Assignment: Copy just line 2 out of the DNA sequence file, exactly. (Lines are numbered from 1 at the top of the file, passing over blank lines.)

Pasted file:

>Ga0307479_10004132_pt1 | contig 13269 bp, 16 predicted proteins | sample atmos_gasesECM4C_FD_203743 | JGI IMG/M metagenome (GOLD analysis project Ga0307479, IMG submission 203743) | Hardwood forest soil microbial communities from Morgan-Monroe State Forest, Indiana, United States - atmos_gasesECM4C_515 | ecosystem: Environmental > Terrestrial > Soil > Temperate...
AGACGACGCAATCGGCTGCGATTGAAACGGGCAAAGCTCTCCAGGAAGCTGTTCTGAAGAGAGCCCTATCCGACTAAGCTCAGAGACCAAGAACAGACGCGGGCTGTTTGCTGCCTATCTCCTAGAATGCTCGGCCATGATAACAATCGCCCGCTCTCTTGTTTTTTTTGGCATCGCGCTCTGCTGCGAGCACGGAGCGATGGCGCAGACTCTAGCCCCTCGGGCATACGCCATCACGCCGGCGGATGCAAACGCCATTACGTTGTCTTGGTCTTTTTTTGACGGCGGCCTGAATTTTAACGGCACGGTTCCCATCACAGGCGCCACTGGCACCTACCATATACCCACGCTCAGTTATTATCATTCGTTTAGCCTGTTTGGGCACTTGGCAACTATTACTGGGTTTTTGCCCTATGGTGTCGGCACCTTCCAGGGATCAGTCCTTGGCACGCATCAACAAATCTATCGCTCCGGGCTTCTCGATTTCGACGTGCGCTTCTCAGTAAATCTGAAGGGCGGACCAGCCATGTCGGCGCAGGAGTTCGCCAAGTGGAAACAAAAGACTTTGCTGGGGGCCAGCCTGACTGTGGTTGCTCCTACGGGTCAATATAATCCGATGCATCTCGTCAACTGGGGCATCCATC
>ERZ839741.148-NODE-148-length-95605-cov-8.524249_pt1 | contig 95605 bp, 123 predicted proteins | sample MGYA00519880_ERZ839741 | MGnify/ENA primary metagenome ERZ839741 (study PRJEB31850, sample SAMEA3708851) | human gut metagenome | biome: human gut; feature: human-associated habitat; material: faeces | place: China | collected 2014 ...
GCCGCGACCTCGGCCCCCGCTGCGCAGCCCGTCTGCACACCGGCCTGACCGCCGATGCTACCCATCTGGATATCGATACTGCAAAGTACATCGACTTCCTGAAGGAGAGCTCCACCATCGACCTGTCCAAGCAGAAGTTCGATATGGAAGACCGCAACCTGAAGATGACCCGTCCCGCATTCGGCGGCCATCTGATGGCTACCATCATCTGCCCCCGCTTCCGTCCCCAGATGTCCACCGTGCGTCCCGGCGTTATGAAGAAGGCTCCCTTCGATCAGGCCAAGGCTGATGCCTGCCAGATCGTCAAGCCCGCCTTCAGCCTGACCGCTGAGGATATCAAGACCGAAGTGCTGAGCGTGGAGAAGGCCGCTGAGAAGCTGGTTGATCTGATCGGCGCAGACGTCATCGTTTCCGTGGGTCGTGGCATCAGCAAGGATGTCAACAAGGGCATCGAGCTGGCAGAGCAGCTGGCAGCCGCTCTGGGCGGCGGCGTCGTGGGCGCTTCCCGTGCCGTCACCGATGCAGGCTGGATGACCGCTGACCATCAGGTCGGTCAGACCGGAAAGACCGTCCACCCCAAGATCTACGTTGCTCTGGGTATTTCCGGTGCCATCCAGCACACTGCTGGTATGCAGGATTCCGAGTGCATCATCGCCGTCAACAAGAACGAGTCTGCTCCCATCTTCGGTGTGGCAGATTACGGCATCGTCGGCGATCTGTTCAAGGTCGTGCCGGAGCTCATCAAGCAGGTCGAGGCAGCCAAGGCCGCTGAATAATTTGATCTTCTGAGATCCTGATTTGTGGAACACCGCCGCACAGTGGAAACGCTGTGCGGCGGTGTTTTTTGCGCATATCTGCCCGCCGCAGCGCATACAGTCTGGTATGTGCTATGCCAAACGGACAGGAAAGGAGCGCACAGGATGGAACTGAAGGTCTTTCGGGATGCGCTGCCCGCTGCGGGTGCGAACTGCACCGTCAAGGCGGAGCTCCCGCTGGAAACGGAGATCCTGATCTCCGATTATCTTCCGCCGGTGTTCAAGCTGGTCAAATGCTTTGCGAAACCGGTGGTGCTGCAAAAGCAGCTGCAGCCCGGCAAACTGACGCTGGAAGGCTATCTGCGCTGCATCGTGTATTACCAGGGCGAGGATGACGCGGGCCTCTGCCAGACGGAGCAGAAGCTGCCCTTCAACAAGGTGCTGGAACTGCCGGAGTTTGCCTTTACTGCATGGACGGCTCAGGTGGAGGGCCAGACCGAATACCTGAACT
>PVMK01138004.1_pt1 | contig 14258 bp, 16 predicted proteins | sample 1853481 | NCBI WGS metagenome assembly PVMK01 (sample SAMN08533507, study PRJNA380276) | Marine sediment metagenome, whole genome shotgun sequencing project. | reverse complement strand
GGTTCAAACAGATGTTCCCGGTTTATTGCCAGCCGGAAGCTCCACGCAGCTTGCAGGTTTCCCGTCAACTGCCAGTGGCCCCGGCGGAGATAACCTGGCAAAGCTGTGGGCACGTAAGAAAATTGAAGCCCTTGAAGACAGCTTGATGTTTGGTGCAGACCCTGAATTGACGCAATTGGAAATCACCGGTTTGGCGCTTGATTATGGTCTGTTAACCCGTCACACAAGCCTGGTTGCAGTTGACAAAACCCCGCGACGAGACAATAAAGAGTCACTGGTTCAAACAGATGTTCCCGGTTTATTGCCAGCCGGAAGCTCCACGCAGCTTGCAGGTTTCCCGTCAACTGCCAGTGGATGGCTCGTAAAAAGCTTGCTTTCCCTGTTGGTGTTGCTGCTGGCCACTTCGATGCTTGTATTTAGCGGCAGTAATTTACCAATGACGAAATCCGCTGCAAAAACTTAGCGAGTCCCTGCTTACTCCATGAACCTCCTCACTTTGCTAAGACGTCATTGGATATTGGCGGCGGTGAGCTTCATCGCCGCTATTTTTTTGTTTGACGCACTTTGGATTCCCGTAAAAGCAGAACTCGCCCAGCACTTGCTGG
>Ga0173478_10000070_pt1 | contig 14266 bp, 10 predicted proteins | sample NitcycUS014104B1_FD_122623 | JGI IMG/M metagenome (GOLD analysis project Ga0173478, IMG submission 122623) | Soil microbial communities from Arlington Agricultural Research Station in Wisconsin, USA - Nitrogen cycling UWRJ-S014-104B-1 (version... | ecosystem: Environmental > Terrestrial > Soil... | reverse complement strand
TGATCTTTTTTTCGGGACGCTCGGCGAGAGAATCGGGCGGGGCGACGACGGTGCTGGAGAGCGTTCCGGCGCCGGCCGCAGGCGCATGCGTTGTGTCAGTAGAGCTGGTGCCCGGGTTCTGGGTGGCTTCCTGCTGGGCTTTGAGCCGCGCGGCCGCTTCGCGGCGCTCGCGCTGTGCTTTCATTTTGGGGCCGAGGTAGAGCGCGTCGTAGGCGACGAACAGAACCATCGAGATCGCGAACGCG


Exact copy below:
AGACGACGCAATCGGCTGCGATTGAAACGGGCAAAGCTCTCCAGGAAGCTGTTCTGAAGAGAGCCCTATCCGACTAAGCTCAGAGACCAAGAACAGACGCGGGCTGTTTGCTGCCTATCTCCTAGAATGCTCGGCCATGATAACAATCGCCCGCTCTCTTGTTTTTTTTGGCATCGCGCTCTGCTGCGAGCACGGAGCGATGGCGCAGACTCTAGCCCCTCGGGCATACGCCATCACGCCGGCGGATGCAAACGCCATTACGTTGTCTTGGTCTTTTTTTGACGGCGGCCTGAATTTTAACGGCACGGTTCCCATCACAGGCGCCACTGGCACCTACCATATACCCACGCTCAGTTATTATCATTCGTTTAGCCTGTTTGGGCACTTGGCAACTATTACTGGGTTTTTGCCCTATGGTGTCGGCACCTTCCAGGGATCAGTCCTTGGCACGCATCAACAAATCTATCGCTCCGGGCTTCTCGATTTCGACGTGCGCTTCTCAGTAAATCTGAAGGGCGGACCAGCCATGTCGGCGCAGGAGTTCGCCAAGTGGAAACAAAAGACTTTGCTGGGGGCCAGCCTGACTGTGGTTGCTCCTACGGGTCAATATAATCCGATGCATCTCGTCAACTGGGGCATCCATC